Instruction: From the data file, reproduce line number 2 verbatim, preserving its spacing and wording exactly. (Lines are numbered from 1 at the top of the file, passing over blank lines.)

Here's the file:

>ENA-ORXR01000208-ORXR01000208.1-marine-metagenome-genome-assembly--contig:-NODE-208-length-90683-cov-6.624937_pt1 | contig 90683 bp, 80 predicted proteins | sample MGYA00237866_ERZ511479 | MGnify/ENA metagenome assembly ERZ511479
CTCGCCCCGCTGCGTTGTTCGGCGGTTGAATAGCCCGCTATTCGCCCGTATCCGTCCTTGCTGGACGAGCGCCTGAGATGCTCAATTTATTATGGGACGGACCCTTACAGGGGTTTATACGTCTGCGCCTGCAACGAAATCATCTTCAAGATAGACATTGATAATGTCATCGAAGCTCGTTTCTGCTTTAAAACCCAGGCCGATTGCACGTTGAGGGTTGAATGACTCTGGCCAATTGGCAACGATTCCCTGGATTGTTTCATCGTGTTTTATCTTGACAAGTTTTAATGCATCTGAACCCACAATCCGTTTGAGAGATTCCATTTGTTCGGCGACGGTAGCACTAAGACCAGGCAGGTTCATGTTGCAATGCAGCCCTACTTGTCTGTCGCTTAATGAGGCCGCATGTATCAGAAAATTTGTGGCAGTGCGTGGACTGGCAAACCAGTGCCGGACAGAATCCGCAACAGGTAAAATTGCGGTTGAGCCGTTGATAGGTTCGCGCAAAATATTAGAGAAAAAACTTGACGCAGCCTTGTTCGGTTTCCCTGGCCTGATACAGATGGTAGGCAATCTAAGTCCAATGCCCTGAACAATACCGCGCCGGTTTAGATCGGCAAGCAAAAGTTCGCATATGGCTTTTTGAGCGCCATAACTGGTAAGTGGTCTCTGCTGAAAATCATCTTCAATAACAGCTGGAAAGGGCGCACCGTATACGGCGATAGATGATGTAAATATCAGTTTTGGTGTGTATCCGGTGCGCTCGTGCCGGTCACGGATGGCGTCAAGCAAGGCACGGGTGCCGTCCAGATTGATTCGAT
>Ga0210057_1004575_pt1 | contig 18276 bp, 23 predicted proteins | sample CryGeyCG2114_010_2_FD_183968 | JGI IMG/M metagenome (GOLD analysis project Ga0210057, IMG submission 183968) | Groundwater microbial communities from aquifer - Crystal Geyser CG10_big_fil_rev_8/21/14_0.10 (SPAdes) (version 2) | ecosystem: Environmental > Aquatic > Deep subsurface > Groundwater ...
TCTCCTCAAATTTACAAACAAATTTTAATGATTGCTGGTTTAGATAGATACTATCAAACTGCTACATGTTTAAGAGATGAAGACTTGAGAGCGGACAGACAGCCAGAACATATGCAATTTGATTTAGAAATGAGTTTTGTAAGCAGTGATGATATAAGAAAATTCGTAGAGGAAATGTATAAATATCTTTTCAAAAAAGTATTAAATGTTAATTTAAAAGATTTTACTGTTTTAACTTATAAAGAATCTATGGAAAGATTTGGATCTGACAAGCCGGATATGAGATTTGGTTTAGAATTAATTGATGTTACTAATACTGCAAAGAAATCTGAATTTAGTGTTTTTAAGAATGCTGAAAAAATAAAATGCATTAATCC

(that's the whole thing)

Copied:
CTCGCCCCGCTGCGTTGTTCGGCGGTTGAATAGCCCGCTATTCGCCCGTATCCGTCCTTGCTGGACGAGCGCCTGAGATGCTCAATTTATTATGGGACGGACCCTTACAGGGGTTTATACGTCTGCGCCTGCAACGAAATCATCTTCAAGATAGACATTGATAATGTCATCGAAGCTCGTTTCTGCTTTAAAACCCAGGCCGATTGCACGTTGAGGGTTGAATGACTCTGGCCAATTGGCAACGATTCCCTGGATTGTTTCATCGTGTTTTATCTTGACAAGTTTTAATGCATCTGAACCCACAATCCGTTTGAGAGATTCCATTTGTTCGGCGACGGTAGCACTAAGACCAGGCAGGTTCATGTTGCAATGCAGCCCTACTTGTCTGTCGCTTAATGAGGCCGCATGTATCAGAAAATTTGTGGCAGTGCGTGGACTGGCAAACCAGTGCCGGACAGAATCCGCAACAGGTAAAATTGCGGTTGAGCCGTTGATAGGTTCGCGCAAAATATTAGAGAAAAAACTTGACGCAGCCTTGTTCGGTTTCCCTGGCCTGATACAGATGGTAGGCAATCTAAGTCCAATGCCCTGAACAATACCGCGCCGGTTTAGATCGGCAAGCAAAAGTTCGCATATGGCTTTTTGAGCGCCATAACTGGTAAGTGGTCTCTGCTGAAAATCATCTTCAATAACAGCTGGAAAGGGCGCACCGTATACGGCGATAGATGATGTAAATATCAGTTTTGGTGTGTATCCGGTGCGCTCGTGCCGGTCACGGATGGCGTCAAGCAAGGCACGGGTGCCGTCCAGATTGATTCGAT